VLM’s takeover by Air France/KLM creates dominant force at London’s City airport

VLM may be the perfect example of what the liberalisation of EU air transport hoped to achieve. It is a Dutch-owned airline, based in Belgium (Antwerp), with its main operational hub in the UK (London City) and has just been acquired by a French airline. While most people were preparing for Christmas VLM’s owner Panta Holdings BV was agreeing to sell the airline to Air France-KLM for an undisclosed sum. Combined with Air France’s existing operations (through its ownership of Irish-based CityJet) this means that the Air France-KLM group now has over 50% of flights at London’s fast-growing downtown City airport.

Niche fleet for London City

Image: VLM 200,000th passenger
VLM celebrated the 200,000th passenger on its Amsterdam-London City route last year.

VLM’s fleet of 18 50-seat Fokker 50s and one 92-seat BAe 146 may not seem that exciting, but it has helped it to carve a niche for itself as the busiest airline at London City with over a quarter of all movements. Passenger numbers for the airline’s network (which also includes a handful of routes which do not involve London City) have grown steadily in recent years, while the airline has maintained a consistent level of profitability.

Chart: CHT VLM 00-07
Source: VLM

Since starting in 1993, the airline has carried over five million passengers and traffic in the first half of 2007 was up 16% thanks to the increase in frequencies on existing routes and the introduction in April of the airline’s first jet aircraft, on the Rotterdam route.

At London City the airline currently has the most flights of any airline, though Air France through CityJet (which also recently took over Scot Airways) offers more seats and destinations.

Airline Frequency Share Capacity Share Number Of Routes
Air France (CityJet) 24.5% 24.9% 10
British Airways 14.9% 22.1% 6
VLM 26.7% 19.1% 8
Swiss 11.5% 15.0% 3
Lufthansa 7.0% 6.4% 4
Others 15.2% 12.5% 8
Source: OAG Max Online for w/c 7 January 2008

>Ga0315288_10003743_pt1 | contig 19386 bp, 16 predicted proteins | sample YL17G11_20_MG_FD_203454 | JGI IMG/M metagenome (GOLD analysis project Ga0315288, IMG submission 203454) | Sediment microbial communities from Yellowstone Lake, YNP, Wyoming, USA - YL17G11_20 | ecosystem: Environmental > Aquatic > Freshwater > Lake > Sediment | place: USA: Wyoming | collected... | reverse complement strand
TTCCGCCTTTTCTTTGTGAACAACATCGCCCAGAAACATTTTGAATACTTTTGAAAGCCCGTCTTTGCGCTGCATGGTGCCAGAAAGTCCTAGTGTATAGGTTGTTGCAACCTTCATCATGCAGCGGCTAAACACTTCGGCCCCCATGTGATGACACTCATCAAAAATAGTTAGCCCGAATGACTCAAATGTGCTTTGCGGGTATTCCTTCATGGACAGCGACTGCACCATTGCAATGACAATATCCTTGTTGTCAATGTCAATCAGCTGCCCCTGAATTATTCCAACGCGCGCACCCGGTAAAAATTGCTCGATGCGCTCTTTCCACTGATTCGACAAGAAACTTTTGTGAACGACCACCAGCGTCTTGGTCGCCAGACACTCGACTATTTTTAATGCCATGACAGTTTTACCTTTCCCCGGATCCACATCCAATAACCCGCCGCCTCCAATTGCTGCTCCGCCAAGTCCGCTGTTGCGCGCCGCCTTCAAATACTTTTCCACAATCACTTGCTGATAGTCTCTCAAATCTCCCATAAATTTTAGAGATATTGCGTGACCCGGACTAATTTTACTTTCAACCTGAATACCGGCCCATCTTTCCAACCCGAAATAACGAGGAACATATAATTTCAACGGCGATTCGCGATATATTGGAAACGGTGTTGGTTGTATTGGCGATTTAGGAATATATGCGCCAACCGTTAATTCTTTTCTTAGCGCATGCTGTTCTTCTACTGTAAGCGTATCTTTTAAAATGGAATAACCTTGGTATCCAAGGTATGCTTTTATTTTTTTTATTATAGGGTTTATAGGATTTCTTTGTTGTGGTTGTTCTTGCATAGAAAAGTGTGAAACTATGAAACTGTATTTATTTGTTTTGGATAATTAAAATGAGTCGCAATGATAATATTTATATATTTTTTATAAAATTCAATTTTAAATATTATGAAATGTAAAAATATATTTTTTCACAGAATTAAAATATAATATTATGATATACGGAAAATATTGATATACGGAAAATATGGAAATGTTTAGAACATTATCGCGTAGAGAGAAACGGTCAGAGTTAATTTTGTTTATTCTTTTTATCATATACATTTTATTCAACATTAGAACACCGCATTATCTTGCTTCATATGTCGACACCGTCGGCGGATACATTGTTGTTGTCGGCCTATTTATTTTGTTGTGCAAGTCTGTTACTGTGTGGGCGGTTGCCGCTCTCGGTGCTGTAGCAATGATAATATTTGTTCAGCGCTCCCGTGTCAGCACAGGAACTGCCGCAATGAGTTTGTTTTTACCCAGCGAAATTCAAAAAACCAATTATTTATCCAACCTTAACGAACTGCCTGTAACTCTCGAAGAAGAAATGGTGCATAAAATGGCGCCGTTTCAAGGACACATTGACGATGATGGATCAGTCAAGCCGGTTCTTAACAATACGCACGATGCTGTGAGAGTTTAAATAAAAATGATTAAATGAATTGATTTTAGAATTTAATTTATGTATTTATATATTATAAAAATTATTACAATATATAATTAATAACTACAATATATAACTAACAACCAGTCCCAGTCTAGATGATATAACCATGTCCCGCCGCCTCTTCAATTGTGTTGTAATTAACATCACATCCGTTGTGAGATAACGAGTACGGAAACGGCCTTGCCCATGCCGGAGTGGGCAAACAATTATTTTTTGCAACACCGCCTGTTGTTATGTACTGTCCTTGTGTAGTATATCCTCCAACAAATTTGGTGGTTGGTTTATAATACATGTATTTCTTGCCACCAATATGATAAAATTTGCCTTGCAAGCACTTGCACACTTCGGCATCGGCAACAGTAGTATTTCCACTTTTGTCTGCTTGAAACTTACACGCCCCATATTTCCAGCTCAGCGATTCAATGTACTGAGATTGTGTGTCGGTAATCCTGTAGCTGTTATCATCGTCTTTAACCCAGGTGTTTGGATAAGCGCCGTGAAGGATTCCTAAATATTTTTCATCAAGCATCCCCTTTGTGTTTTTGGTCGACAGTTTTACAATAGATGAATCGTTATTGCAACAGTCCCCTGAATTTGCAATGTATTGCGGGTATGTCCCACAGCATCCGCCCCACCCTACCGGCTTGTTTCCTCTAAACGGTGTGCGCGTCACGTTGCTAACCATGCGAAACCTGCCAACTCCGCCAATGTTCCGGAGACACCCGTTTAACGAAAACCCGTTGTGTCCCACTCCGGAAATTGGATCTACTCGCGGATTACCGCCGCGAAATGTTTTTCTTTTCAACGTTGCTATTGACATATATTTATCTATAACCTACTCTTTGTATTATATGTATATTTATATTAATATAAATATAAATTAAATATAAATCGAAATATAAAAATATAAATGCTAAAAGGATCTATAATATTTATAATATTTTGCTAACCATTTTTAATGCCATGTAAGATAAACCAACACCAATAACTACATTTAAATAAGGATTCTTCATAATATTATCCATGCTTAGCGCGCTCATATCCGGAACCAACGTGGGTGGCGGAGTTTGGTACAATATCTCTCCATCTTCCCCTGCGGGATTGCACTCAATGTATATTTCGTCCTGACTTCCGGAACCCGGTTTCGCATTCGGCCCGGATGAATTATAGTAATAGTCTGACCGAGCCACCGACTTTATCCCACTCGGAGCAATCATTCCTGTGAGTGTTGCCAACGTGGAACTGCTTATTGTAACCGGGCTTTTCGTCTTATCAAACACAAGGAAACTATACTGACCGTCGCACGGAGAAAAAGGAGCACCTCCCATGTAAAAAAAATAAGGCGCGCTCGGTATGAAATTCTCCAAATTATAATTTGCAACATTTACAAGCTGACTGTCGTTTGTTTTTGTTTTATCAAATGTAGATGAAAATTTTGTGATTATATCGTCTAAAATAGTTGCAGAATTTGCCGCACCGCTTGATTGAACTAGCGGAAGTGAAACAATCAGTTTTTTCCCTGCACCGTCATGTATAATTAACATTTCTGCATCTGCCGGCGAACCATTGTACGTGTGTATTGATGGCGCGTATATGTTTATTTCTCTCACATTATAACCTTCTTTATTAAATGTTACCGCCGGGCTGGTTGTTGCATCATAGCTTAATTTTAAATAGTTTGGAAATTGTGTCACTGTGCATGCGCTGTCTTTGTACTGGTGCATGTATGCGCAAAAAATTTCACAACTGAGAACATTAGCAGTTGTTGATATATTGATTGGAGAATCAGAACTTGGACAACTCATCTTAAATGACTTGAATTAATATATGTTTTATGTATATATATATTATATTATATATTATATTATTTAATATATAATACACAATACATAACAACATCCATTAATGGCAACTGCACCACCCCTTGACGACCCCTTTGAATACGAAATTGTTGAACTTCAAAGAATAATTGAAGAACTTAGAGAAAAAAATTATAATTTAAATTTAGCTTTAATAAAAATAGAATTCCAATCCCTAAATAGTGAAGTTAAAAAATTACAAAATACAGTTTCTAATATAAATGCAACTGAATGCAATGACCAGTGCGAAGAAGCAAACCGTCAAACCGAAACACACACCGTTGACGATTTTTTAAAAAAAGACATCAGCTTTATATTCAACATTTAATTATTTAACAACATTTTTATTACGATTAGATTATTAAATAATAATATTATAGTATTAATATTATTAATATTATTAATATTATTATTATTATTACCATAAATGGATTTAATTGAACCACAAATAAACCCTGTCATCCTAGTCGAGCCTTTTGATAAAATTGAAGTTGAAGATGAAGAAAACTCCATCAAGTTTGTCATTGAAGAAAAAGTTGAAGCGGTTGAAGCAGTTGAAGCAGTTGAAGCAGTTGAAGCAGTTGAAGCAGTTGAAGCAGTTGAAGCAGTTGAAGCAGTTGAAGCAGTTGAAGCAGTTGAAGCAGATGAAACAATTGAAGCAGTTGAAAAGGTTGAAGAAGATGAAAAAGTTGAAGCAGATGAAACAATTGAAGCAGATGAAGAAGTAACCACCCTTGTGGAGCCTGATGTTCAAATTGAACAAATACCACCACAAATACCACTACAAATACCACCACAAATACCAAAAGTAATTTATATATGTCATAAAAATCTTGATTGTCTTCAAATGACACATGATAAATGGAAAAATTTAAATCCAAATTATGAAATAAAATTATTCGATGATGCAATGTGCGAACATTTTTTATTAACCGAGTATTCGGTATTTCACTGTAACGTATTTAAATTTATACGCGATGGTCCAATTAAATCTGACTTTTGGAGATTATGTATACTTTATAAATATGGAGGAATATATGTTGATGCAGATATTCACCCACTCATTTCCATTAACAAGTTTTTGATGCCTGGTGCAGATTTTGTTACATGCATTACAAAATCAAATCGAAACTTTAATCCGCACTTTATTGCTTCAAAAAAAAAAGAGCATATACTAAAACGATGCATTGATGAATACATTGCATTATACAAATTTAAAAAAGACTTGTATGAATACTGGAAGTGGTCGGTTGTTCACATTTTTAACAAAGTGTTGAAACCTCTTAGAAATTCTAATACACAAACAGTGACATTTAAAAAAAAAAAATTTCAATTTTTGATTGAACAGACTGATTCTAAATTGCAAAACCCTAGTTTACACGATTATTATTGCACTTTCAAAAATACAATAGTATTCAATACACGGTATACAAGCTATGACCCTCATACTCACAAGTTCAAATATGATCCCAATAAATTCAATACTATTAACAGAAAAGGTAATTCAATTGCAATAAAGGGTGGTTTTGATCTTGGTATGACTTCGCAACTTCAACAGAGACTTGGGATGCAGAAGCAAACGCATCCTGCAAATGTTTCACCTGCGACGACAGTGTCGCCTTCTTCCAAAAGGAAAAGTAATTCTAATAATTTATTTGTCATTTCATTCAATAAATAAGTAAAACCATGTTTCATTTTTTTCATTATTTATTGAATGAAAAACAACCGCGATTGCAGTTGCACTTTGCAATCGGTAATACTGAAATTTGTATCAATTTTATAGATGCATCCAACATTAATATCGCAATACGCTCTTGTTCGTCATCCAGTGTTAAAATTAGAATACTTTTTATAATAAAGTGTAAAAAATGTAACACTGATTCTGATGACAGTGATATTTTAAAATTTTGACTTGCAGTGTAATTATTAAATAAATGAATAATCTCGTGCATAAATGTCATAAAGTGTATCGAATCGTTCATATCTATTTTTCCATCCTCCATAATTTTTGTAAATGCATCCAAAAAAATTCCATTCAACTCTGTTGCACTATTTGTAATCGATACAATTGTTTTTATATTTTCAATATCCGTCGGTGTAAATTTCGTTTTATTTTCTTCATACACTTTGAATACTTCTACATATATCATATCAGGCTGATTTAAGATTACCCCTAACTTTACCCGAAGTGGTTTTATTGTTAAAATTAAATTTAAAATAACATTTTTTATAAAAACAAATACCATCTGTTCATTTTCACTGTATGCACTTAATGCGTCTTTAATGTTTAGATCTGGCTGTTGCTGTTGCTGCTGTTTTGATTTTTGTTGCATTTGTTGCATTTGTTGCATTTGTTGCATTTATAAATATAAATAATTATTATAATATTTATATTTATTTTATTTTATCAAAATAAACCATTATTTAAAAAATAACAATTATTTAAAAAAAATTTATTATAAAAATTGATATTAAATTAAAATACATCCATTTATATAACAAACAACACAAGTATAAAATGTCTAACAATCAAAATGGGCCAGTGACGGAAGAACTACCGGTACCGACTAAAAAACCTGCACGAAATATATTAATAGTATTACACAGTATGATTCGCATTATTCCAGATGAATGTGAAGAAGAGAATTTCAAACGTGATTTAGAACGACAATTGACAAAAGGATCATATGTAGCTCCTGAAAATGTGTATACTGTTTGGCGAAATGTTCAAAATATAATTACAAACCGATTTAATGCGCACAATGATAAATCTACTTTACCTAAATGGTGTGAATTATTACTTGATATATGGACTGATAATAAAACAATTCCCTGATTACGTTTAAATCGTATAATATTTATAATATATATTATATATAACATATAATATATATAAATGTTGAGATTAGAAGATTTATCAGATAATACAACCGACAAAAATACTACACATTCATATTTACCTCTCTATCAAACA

Competition on only three routes

Map: VLM routes

VLM faces competition on just three of its eight London City routes. Once part of the Air France-KLM group it will be interesting to see how the Amsterdam route is developed given that KLM is currently a direct competitor.

Services to Liverpool were dropped during the first half of 2007, though new direct services to Manchester were added from both Antwerp and Rotterdam.

Route Weekly Frequency Competitor (Weekly frequency)
Amsterdam 53 KLM (40)
Manchester 44
Rotterdam 39
Antwerp 28
Luxembourg 24 Luxair (22)
Brussels 21
Isle Of Man 6 Euromanx (18)
Jersey 5
Source: OAG Max Online for w/c 7 January 2008

Passenger profile research

Image: vlm researchThe airline’s own survey of its passengers in March 2007 revealed that over 80% were travelling on business, 72% were male and that 28% were making a day return trip. Nearly half of all passengers were British, 29% Dutch and 9% Belgian. The share of bookings made via the airline’s website is growing strongly and has now reached 32%.

Award winning airline

Image: Belgium’s man of the year
Belgium’s ‘Man of the Year’ (at least as far as the travel trade is concerned), VLM CEO Johan Vanneste, receives his award.

In 2006 the airline won the Regional Airline of the Year category in the annual Air Transport World awards, while more recently CEO Johan Vanneste won the ‘Man of the Year’ award from the leading Belgian travel industry publication Travel Magazine. This was partly in honour of the airline delivering profits for the last nine years. Based on the 2006 figures, which showed revenues of just under €100 million, this means that average revenue per passenger is around €146 (or £100/$200). For examples of day return fares from London City with VLM see this week’s farewatch.

Image: VLM

In November 2007, VLM also received the ‘Anglo-Dutch Award for Enterprise’, in recognition of its growth in the Anglo-Dutch market. Pictured are Martha Hiddink, sales & account manager; Monique van Der Kroft, sales executive Corporate Accounts and William Vet, regional manager, The Netherlands.


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